The 5 Requirements to Achieve Growth

Break through your plateau and achieve

This blog is about achieving on purpose. I assume that if you are reading this, you want to achieve more than you have to this point. Reaching new heights – taking your business to a place it has yet to go – requires one thing. Change.

The 5 Requirements For


I was in Phoenix and called home to talk to the family. When my wife answered the phone, she said, “Your son wants to talk to you.” My automatic thought was, “Uh oh.”

My 13-year-old got on the phone and told me he doesn’t want to play baseball anymore. He wants to focus on basketball. I was initially disappointed because the kid can play some baseball. His love is for basketball, however. And he is already pretty good.

When I got home, we met in my home office. If he was going to focus on basketball, let’s make a plan so he can achieve his goals.

The problem was he didn’t have any goals. So these are the three goals he came up with:will playing defense

  1. Start varsity as a freshman
  2. Be the best ball-handler in the state as a senior
  3. Earn a Division I scholarship

If he is going to accomplish those goals, he has to change. He has to change his habits. He has to change how he spends his time. He has to change how he works and practices.

So for the last couple of months, he is going with me to the gym in the morning before school 2-3 times a week. We get up at 5:20 and spend one hour working on ball handling and shooting drills.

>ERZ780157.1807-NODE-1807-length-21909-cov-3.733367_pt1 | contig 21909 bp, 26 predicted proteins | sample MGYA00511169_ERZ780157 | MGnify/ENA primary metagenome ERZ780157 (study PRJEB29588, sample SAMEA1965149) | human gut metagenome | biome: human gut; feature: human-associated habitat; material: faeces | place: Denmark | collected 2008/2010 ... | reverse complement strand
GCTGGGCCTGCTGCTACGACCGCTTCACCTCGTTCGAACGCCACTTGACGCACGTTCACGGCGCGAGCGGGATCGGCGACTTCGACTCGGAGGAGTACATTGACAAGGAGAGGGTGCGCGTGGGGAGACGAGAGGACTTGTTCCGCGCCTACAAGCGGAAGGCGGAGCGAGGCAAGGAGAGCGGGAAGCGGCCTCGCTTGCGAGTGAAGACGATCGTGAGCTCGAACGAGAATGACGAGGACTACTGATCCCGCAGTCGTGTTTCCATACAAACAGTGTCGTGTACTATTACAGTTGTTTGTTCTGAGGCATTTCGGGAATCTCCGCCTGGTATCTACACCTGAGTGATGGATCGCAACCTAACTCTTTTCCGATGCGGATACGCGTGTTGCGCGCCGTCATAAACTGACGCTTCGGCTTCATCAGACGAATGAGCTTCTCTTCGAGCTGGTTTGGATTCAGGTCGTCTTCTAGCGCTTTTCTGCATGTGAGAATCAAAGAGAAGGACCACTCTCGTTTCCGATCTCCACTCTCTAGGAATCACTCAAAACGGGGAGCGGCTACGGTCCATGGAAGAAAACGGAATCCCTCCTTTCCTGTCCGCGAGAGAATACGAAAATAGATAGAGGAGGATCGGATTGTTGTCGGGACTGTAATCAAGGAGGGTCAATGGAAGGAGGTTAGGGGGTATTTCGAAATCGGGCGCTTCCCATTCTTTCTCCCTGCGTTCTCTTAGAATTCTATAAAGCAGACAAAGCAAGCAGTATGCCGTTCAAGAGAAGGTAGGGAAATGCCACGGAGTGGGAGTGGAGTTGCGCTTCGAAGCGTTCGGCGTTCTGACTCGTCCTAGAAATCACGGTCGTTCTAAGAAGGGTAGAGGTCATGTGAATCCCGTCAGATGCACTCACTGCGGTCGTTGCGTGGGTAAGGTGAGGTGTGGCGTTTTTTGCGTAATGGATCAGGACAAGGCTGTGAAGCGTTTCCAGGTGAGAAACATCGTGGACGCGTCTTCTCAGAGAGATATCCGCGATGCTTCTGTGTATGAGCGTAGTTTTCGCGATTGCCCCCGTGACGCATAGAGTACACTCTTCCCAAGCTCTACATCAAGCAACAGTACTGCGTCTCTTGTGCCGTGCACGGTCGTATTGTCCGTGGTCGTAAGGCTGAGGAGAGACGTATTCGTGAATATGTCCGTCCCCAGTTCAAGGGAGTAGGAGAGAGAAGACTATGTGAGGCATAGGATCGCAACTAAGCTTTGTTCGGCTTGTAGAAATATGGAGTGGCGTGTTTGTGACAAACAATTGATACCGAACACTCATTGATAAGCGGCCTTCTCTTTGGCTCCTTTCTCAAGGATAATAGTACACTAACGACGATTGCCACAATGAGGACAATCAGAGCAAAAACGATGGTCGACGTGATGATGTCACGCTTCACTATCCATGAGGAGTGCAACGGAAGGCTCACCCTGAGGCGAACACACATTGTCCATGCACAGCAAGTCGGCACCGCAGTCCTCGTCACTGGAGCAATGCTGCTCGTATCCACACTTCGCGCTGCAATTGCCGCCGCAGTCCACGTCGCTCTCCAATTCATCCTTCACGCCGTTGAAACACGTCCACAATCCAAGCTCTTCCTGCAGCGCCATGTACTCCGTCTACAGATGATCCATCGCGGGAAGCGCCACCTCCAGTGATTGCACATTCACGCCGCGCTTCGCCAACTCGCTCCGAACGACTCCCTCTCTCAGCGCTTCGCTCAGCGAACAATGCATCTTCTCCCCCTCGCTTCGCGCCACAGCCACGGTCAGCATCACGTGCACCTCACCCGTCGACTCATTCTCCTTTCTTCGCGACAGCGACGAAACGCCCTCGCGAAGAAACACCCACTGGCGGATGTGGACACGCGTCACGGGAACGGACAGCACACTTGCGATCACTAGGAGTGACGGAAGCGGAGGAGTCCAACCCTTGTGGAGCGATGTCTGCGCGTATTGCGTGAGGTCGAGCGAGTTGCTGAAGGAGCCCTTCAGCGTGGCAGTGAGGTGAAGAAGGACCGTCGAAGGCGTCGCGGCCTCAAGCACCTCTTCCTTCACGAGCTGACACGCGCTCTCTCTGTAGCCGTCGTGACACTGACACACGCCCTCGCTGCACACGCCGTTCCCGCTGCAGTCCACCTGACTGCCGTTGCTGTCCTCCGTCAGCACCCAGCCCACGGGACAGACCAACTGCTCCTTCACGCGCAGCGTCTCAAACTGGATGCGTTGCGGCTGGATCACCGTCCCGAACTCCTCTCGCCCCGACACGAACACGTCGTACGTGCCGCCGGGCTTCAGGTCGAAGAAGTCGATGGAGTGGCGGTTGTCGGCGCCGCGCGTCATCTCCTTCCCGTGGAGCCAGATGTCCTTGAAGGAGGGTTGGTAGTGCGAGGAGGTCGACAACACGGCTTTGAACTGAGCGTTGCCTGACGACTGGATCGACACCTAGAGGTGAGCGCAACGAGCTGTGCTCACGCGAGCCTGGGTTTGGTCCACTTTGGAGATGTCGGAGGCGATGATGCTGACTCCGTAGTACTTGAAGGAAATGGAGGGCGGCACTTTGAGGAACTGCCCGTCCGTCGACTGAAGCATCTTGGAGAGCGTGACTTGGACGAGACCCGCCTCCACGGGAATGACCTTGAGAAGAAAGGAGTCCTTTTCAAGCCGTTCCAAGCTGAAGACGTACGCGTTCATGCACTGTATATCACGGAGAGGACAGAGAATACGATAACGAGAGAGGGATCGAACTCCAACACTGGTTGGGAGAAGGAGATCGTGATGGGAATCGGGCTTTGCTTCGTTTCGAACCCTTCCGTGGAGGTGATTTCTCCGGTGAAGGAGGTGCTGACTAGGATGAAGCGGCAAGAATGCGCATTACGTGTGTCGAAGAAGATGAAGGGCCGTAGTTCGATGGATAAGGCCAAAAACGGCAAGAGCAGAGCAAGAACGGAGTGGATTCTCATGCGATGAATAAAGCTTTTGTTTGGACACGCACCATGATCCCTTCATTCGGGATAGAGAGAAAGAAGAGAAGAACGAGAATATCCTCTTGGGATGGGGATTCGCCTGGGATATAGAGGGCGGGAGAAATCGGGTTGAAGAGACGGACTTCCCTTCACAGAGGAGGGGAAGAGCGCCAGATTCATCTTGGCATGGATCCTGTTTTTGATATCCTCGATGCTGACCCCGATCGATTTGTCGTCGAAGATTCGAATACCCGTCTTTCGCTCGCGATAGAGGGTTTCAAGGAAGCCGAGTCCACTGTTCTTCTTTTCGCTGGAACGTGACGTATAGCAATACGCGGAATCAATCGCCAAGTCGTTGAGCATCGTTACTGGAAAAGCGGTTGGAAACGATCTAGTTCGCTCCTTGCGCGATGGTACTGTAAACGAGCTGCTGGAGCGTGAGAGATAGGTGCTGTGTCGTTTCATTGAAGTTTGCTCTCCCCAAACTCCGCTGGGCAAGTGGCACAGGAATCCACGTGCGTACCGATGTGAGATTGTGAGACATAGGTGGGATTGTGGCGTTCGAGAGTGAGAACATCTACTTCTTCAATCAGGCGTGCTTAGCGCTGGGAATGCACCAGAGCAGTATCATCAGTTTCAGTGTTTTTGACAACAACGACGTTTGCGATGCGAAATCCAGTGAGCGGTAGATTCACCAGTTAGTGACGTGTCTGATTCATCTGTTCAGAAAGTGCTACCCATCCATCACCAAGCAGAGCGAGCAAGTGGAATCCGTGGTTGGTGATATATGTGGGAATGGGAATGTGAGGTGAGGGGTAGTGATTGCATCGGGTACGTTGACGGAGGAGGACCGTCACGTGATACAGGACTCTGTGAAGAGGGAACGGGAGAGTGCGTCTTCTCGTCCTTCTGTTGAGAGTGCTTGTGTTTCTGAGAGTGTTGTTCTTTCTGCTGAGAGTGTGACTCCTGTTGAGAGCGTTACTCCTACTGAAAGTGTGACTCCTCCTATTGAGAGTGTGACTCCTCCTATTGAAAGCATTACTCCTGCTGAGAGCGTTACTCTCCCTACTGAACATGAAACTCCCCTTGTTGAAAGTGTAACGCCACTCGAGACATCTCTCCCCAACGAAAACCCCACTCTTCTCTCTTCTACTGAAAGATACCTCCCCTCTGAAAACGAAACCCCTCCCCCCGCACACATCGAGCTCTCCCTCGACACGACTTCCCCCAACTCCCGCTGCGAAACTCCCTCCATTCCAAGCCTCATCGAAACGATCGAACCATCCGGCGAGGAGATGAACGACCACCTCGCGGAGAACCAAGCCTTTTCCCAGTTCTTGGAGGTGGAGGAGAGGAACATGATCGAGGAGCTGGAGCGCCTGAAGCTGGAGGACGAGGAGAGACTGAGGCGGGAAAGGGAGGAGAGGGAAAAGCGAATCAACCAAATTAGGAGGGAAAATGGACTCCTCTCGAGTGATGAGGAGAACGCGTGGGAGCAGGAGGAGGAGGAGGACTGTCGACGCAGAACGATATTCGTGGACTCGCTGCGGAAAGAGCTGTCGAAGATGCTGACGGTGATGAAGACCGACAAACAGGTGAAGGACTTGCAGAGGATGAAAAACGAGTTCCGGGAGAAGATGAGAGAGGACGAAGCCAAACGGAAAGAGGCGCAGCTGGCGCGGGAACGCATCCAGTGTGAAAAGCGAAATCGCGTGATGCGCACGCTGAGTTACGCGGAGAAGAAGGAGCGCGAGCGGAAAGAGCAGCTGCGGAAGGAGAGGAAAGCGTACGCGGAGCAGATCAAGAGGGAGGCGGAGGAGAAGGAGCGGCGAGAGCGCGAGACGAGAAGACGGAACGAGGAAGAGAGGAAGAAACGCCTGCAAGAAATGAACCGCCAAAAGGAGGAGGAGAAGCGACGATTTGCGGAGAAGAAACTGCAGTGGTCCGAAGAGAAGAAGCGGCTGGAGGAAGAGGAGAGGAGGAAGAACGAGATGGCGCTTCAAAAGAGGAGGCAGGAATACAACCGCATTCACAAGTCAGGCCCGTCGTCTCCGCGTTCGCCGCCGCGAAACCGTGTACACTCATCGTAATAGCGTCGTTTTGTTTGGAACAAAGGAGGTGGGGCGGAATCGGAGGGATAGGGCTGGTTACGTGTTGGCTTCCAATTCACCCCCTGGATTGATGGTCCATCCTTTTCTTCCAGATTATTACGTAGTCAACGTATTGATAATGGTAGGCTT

Just like my son, if you want to achieve growth in your business or life, you are going to have to change to make that happen.

You can achieve that growth if you understand these 5 requirements of change.

  1. Change requires pain – Growth is not for sissies. It hurts. You have to do things differently. Learning to change your thinking takes work and mental energy. Building muscles means tearing them down and building them back up. I love the Marine quote – “Pain is weakness leaving the body.” That is true of your business as well.
  2. Change requires new habits – You want new and better results? You have to change your habits. You might want to construct a morning routine that sets up your day for success. You might need to improve your time management system to get more done in less time. You might need to get healthy to have the energy to give your best all day long. All of this requires pain and new habits.
  3. Change requires a plan – My son committed to one hour of practice a day to achieve his goals. He doesn’t just have goals. He has a tactical, daily plan that will get him there. You need the same. Can you break your goals down to a daily plan that will lead to success?
  4. Change requires accountability – My son has me. I wake him up to hit the gym before school. I ask him if he’s done his hour of drills that day. Who have you shared your goals and plans with? Who is asking you the hard questions and keeping you accountable? Who is your coach?